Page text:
Second, many people don’t have spare cash burning a hole in their pocket, and most people don’t value the thing I made. (They were on board when I said “here, it’s free,” but they’d have walked by, disinterested if I’d put a price tag on it.) I’m not being whiny here, just stating facts. We’ve all walked through markets and felt the prices were fair, but we don’t buy things simply because the price is right. So a lot of people are going to be on the “no” side when I ask. And every one of those people now has to either ghost me, (say “no” via ignoring my request,) or they have to actually say “no”. (And forcing people into that awkward situation is actually a sale tactic!) All of which is to say: I believe too many people are going to feel awkward about it when I ask. Well, that’s a second thing that I don’t like—I don’t need to be making anyone feel awkward.

Side trip about lovers’ triangles: If I have to get a 3rd party to pay me, so I can give this thing to you for free, that’s always going to be me exploiting you. What does that advertiser want? At best they just want your attention, (but it can be much worse.) In essence, I’m turning you into the product. Ick! So to me, advertising is never the right answer.

What does work? I’m not certain. Recall I started by saying this post is just me picking out a few threads. What I’m trying these days is to have clear asks that are visible from the start. Rather than shuffling up to someone later, with my hat in hand, to ask for some money. I’m trying to be sure that everyone’s aware, from the start, of how things work. I’m trying to deploy earlier, more messaging like, “this project is made possible by a few generous patrons,” and “please support my work so I can do more of it.” Then the magic that I bring to the table is: How much can I accomplish with the resources I’m given?


State of Franklin

As I headed out of Asheville, North Carolina it occurred to me to wonder why I was heading north on Interstate 26. It was clearly labeled “North,” I was currently pointed north, and as far as I could tell—glancing at the dashboard’s big bright display while negotiating the swerving and undulating roadway—it was going to take me very-much northward. None the less, even-numbered Interstates are usually east-west routes. Also odd: The signage in North Carolina said “future” I-26, but it looked pretty in-existence to me.

North Carolina’s license plates say, “from sea to mountains.” Or something like that. Asheville and surrounds take that seriously. Lots and lots of hills and mountains and valleys for my little 4-cyclinder van to lumber up and down. Dang pretty though. Lots of evergreens, but enough deciduous trees that I bet the fall foliage is a spectacle.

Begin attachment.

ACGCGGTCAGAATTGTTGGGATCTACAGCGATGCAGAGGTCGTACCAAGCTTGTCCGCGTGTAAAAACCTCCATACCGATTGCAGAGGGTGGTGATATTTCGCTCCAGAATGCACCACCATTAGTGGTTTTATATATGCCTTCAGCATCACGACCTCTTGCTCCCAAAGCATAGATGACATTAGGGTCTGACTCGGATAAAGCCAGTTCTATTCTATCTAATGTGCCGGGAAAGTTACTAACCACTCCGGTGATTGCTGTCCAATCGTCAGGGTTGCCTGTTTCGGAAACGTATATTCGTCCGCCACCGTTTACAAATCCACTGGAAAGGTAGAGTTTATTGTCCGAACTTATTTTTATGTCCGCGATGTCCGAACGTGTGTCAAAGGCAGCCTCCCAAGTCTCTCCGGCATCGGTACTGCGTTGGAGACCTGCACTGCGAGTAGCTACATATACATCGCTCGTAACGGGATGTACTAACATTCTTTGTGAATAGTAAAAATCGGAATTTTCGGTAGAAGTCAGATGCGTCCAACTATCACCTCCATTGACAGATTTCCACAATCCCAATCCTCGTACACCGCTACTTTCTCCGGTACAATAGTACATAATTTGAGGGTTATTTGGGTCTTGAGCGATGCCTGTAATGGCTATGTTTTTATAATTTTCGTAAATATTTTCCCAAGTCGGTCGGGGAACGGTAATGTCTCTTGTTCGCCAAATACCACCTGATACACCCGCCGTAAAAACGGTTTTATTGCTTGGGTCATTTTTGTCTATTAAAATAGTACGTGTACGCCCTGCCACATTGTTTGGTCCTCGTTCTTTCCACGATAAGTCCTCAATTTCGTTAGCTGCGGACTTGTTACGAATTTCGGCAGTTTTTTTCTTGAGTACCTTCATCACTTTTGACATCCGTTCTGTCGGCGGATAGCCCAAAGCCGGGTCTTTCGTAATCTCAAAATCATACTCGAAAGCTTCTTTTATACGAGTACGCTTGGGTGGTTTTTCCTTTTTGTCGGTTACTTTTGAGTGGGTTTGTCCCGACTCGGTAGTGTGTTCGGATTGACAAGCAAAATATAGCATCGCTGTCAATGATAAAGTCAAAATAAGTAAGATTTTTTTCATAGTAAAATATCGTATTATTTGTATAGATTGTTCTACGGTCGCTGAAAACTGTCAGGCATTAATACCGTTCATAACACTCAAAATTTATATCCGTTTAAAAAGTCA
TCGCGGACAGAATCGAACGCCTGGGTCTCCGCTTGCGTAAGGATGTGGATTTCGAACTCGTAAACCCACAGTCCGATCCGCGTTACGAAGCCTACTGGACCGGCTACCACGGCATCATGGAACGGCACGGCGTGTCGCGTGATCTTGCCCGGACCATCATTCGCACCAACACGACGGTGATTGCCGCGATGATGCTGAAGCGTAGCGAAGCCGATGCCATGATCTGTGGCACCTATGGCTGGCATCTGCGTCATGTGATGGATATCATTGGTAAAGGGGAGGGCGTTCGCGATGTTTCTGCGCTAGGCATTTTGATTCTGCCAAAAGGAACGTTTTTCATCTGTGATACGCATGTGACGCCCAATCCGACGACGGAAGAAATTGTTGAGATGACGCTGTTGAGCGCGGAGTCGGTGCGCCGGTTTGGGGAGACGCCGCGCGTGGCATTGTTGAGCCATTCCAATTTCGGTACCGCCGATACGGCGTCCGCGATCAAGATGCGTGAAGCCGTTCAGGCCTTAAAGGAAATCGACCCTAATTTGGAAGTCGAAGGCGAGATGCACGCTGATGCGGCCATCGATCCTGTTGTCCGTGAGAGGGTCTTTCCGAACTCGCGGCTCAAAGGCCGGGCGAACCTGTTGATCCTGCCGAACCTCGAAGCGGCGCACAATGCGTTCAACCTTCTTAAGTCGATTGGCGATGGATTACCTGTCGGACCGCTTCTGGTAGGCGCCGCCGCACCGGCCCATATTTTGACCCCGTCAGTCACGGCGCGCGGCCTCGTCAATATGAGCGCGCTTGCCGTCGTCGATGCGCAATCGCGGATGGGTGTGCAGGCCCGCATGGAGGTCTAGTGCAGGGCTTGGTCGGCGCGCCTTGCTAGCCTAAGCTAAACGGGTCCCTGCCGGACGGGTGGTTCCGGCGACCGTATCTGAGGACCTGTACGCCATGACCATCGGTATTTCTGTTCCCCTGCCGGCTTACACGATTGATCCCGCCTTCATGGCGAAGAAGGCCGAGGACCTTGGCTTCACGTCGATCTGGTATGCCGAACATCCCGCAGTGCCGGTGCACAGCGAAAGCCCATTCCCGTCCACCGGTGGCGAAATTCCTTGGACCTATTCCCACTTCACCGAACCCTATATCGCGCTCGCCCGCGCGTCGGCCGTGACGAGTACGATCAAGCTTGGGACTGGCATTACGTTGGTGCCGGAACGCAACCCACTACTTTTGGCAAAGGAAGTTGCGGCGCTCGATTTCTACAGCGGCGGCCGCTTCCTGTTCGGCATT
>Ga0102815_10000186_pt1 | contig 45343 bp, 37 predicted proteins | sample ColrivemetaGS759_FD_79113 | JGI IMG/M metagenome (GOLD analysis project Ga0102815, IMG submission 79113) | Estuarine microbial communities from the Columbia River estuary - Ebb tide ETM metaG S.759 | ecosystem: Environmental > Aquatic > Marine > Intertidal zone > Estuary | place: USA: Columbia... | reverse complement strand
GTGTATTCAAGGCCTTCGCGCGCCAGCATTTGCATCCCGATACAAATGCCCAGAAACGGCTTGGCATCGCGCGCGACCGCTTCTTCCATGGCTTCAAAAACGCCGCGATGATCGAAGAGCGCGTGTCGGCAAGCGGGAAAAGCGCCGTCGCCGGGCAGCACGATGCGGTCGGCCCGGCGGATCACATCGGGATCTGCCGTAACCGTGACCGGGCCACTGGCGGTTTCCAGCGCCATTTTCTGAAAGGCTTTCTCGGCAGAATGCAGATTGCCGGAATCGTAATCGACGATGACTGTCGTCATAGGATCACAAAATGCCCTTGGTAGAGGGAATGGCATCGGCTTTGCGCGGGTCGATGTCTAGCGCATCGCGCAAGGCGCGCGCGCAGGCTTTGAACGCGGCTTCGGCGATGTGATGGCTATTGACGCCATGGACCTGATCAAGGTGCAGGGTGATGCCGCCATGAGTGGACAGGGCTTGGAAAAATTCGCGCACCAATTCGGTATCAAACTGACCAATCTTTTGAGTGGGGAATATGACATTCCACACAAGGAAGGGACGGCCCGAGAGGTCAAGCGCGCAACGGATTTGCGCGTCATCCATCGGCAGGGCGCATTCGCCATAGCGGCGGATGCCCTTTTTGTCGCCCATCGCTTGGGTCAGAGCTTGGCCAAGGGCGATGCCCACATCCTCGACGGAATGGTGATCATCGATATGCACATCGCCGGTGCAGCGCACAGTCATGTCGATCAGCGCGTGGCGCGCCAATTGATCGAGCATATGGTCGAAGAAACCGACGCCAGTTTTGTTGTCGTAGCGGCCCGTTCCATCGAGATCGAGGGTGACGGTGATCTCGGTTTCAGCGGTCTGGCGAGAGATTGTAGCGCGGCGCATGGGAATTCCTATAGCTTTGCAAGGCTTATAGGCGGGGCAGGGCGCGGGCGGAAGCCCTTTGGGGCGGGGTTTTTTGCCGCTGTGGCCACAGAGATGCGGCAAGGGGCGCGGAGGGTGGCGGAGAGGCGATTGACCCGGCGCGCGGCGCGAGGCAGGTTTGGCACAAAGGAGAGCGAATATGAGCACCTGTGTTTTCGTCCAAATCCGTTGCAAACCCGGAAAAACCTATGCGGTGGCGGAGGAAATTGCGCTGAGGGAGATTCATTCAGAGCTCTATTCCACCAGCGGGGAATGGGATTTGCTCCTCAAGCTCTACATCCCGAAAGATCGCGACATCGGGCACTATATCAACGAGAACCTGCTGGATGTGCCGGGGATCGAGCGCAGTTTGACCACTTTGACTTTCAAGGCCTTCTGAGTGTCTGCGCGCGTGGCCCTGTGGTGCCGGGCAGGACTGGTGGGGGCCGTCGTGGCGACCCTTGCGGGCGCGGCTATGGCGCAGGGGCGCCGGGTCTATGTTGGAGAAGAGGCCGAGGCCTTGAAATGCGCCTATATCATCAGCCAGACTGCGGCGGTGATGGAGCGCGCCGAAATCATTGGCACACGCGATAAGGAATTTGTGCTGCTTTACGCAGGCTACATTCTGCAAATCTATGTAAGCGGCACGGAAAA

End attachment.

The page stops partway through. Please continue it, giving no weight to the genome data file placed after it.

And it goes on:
At which point Siri announced: “Welcome to Tennessee!” Wait, wat?

I really should look over the map route before I start driving. I was expecting to go straight from North Carolina into Virginia. In hindsight, I see that was an option if I’d gone east from Asheville and northward from, like, Charlotte. And so I got an extremely brief glimpse of an extremely beautiful part of Tennessee.

But first, I drove up and down 42 steep hills like this one:

Somewhere along the way I saw a sign for the almost-was-a-State of Franklin. I’d read about that years ago, and—serendipity!—here I was driving through it. (The entire far-eastern pointy bit of Tennessee was once almost-sort-of Franklin.) Anyway.

Eventually I reached that quintessential American experience: The scenic overlook. I parked here:

I can tell when I’ve been sitting too long, riding in a car for days… I get the urge to bound up the stairs, one might even say the urge to run. Same shot, selfie-mode:

Two tricks to better selfies: Look at the camera lense, not the screen, as you trip the shutter, and intentionally lower the shoulder of the arm holding the camera. The one shoulder scrunched up is the dead-giveaway in selfies. Also, dude, get a hair cut and shave.

As I was strolling away, I realized there was a side trail. It mentioned 800 feet, and 150 feet vertical. I didn’t “run” up. I briskly walked up while thinking, “oooooh max heart-rate cardio… didn’t see that coming either.” But it was worth it:


Chaos and disorder

During my recent road trip my finely-tuned pattern of sleep was annihilated. It’s one thing to have simplicity forced upon you; That has some benefits. But once my sleep was off the rails, everything fell apart. It wasn’t quite Escape-from-New-York-level chaos. It was close though. On one day, I wasted an hour, driving all the way to an entirely wrong address because, the night before I didn’t feel I had 2 minutes to spare to doublecheck.